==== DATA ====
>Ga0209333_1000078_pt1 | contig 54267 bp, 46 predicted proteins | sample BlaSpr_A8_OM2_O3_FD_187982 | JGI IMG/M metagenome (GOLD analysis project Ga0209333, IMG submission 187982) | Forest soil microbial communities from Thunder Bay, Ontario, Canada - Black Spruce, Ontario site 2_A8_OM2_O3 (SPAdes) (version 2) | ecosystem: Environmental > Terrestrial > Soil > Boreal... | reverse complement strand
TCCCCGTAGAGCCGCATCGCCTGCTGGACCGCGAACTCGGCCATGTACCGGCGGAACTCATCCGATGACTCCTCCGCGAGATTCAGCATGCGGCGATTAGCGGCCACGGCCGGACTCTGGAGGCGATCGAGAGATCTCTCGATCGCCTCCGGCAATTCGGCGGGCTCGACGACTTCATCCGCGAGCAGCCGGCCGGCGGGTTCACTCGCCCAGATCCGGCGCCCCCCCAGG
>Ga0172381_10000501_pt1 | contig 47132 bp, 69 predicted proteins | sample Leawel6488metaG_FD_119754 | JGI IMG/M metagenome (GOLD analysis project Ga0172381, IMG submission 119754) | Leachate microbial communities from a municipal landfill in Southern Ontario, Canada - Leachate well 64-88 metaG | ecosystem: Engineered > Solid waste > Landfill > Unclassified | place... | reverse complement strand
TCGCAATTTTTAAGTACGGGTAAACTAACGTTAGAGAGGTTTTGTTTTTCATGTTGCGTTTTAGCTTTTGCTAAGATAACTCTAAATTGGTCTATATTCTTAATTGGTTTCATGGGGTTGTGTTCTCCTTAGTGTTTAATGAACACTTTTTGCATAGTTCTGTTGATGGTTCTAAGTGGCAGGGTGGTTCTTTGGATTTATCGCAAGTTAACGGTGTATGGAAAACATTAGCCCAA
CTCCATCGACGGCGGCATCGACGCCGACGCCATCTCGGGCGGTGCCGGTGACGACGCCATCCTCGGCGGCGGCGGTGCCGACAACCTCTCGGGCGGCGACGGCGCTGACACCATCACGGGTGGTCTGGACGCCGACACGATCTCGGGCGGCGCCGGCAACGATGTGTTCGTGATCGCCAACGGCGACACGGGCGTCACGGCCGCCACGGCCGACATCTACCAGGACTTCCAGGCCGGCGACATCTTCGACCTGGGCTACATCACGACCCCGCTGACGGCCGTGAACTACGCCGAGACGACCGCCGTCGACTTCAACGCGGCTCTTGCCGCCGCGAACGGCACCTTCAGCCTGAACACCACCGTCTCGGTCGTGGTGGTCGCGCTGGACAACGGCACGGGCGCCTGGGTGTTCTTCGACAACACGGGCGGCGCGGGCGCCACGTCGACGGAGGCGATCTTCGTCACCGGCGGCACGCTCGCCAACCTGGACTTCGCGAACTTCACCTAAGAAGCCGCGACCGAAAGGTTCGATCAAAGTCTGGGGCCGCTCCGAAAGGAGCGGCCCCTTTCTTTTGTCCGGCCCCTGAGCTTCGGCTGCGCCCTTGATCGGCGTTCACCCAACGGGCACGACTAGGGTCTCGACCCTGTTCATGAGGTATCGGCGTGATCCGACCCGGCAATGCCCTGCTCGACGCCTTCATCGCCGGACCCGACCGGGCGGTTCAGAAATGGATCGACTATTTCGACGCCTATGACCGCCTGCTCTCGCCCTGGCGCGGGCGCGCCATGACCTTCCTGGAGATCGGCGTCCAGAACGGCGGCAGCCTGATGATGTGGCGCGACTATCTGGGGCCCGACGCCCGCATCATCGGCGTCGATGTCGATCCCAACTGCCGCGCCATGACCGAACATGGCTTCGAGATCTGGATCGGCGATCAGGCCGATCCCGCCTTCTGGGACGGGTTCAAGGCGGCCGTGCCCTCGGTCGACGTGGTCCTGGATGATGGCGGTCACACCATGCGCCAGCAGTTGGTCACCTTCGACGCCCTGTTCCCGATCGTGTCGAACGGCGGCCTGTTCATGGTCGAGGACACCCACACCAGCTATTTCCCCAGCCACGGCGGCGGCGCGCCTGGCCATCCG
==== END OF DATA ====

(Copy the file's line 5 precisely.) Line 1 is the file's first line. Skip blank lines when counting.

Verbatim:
CTCCATCGACGGCGGCATCGACGCCGACGCCATCTCGGGCGGTGCCGGTGACGACGCCATCCTCGGCGGCGGCGGTGCCGACAACCTCTCGGGCGGCGACGGCGCTGACACCATCACGGGTGGTCTGGACGCCGACACGATCTCGGGCGGCGCCGGCAACGATGTGTTCGTGATCGCCAACGGCGACACGGGCGTCACGGCCGCCACGGCCGACATCTACCAGGACTTCCAGGCCGGCGACATCTTCGACCTGGGCTACATCACGACCCCGCTGACGGCCGTGAACTACGCCGAGACGACCGCCGTCGACTTCAACGCGGCTCTTGCCGCCGCGAACGGCACCTTCAGCCTGAACACCACCGTCTCGGTCGTGGTGGTCGCGCTGGACAACGGCACGGGCGCCTGGGTGTTCTTCGACAACACGGGCGGCGCGGGCGCCACGTCGACGGAGGCGATCTTCGTCACCGGCGGCACGCTCGCCAACCTGGACTTCGCGAACTTCACCTAAGAAGCCGCGACCGAAAGGTTCGATCAAAGTCTGGGGCCGCTCCGAAAGGAGCGGCCCCTTTCTTTTGTCCGGCCCCTGAGCTTCGGCTGCGCCCTTGATCGGCGTTCACCCAACGGGCACGACTAGGGTCTCGACCCTGTTCATGAGGTATCGGCGTGATCCGACCCGGCAATGCCCTGCTCGACGCCTTCATCGCCGGACCCGACCGGGCGGTTCAGAAATGGATCGACTATTTCGACGCCTATGACCGCCTGCTCTCGCCCTGGCGCGGGCGCGCCATGACCTTCCTGGAGATCGGCGTCCAGAACGGCGGCAGCCTGATGATGTGGCGCGACTATCTGGGGCCCGACGCCCGCATCATCGGCGTCGATGTCGATCCCAACTGCCGCGCCATGACCGAACATGGCTTCGAGATCTGGATCGGCGATCAGGCCGATCCCGCCTTCTGGGACGGGTTCAAGGCGGCCGTGCCCTCGGTCGACGTGGTCCTGGATGATGGCGGTCACACCATGCGCCAGCAGTTGGTCACCTTCGACGCCCTGTTCCCGATCGTGTCGAACGGCGGCCTGTTCATGGTCGAGGACACCCACACCAGCTATTTCCCCAGCCACGGCGGCGGCGCGCCTGGCCATCCG